Since it began issuing laptops in 2007, One Laptop per Child, the initiative to put low-cost computers in the hands of the world’s poorest children, has provided its XO laptops to an astonishing 2 million students and teachers in countries and regions all over the world. The program, founded by Nicholas Negroponte, has fostered a growing community of educators, developers and supporters, and has helped change the lives of children in Afghanistan, Paraguay, Madagascar, Kenya, India, Argentina, Nepal, Gaza and the West Bank, among others.
Pentagram’s Lisa Strausfeld and her team have designed a new site for OLPC that helps focus on this new phase of the project: the use of the laptops and how they are helping to empower children. Previous versions of the OLPC site emphasized the organization’s mission and laptop technology. Now that the laptops are in use, the new site details the accomplishments of the program, helps create a sense of community and encourages continued support. The site has an editorial focus and acts as a kind of OLPC “mother ship,” or hub, that serves to aggregate news and information about OLPC and surface the communities that have grown up around the program. The homepage shares stories and photos of children and classrooms that use the laptops. News updates are color-coded by source, and the site features an interactive map of the world that shows the countries and regions that have signed on to the initiative, with links to local updates via the OLPC Wiki. The site uses the language of simple graphic icons that Pentagram’s Michael Gericke developed for the organization’s identity. The new site was developed by Upstatement.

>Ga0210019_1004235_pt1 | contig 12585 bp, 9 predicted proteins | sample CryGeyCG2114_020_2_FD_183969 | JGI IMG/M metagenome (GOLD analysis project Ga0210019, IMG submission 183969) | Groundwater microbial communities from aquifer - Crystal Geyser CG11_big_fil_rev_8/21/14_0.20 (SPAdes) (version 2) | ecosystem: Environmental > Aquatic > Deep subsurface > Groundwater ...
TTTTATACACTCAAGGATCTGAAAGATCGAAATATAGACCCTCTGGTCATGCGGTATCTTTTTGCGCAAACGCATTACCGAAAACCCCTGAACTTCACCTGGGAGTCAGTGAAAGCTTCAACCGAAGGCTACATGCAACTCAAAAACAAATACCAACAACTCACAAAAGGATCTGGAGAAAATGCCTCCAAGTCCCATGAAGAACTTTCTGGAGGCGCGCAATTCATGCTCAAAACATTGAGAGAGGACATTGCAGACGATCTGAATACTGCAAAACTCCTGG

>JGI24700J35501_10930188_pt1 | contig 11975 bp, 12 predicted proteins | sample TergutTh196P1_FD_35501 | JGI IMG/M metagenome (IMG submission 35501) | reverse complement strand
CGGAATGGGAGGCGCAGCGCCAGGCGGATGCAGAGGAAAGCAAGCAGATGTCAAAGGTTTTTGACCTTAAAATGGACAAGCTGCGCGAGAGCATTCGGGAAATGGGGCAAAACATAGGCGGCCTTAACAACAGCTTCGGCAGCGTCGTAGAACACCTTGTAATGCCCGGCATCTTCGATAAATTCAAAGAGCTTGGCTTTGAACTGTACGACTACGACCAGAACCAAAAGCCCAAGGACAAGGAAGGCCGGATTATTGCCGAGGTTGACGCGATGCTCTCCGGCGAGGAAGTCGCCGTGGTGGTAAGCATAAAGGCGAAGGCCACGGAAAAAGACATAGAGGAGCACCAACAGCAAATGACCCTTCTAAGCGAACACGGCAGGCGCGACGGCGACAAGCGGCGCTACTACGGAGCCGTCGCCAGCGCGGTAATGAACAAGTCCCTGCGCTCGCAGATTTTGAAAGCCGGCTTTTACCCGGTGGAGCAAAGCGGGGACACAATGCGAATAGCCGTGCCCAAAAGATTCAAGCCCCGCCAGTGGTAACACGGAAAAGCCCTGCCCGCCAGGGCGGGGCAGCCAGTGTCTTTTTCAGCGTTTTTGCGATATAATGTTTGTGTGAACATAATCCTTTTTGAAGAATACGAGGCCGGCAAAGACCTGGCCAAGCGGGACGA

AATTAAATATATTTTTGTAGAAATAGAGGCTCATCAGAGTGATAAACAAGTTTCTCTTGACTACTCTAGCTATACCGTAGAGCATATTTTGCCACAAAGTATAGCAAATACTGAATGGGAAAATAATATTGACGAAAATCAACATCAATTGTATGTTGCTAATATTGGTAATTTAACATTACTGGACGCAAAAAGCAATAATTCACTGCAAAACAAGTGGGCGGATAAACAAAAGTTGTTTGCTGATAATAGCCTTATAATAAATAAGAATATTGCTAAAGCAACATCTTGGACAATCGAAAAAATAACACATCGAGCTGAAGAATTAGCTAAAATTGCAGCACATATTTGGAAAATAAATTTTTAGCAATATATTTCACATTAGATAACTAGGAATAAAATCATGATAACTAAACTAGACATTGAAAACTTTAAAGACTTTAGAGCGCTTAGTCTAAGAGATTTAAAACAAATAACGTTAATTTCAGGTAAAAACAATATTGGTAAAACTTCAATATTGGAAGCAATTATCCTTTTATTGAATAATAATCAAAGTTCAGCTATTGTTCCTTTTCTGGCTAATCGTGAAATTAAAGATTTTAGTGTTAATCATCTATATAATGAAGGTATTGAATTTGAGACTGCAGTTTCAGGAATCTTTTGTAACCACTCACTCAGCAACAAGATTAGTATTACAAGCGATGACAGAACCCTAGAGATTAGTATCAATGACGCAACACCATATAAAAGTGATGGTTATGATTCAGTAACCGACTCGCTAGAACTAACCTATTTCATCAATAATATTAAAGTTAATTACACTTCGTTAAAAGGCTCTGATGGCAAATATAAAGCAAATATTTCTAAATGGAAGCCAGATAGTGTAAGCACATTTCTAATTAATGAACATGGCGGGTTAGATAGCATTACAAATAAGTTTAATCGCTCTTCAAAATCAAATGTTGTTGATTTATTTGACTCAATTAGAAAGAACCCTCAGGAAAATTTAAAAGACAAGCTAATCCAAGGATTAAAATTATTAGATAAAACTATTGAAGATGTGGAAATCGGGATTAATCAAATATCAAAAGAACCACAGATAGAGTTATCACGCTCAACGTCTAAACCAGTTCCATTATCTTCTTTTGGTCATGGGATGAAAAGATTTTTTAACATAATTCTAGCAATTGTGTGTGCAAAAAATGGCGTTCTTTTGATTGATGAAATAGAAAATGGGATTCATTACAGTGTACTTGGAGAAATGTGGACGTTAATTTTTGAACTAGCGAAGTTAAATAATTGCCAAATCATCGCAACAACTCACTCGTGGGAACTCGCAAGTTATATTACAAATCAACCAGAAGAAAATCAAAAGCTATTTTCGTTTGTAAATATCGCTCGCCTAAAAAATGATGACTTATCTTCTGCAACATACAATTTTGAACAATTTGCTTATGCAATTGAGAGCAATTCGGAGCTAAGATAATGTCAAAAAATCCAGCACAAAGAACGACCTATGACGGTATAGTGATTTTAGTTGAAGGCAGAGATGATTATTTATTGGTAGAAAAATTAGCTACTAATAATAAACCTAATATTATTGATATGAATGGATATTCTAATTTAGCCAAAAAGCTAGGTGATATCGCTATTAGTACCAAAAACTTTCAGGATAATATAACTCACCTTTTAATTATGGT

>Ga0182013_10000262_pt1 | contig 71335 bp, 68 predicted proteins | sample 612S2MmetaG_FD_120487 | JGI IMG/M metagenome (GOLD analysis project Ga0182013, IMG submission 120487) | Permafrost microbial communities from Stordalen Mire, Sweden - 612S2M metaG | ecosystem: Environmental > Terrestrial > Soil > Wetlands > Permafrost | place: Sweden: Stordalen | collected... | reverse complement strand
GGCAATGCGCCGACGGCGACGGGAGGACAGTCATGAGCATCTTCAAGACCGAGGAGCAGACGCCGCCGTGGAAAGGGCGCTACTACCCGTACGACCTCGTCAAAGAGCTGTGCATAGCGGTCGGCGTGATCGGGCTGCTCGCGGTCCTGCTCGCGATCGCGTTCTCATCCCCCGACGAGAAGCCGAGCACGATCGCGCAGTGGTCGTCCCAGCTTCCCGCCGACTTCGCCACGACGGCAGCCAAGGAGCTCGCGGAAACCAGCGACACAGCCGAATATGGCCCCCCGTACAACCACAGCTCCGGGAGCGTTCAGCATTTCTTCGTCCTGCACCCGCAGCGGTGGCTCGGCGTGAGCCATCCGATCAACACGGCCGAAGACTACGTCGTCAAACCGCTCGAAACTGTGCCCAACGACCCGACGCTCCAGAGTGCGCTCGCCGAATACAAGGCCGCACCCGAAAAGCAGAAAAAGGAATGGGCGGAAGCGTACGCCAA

Pentagram has been involved with OLPC since the organization’s inception. This is the third time we’ve designed the OLPC site, following the initial launch in 2007 and an update in 2008. Michael Gericke designed the OLPC identity, and Lisa Strausfeld designed Sugar, the XO laptop’s graphical user interface.
Builder magazine has undergone an extensive redesign by Pentagram’s Luke Hayman and his team. Published by Hanley Wood, the number one media company covering construction, the title is the industry leader. The redesign took place as part of a holistic company initiative, following a thorough period of self-evaluation as Hanley Wood looked both internally and at the trade as a whole, for realignment and innovation.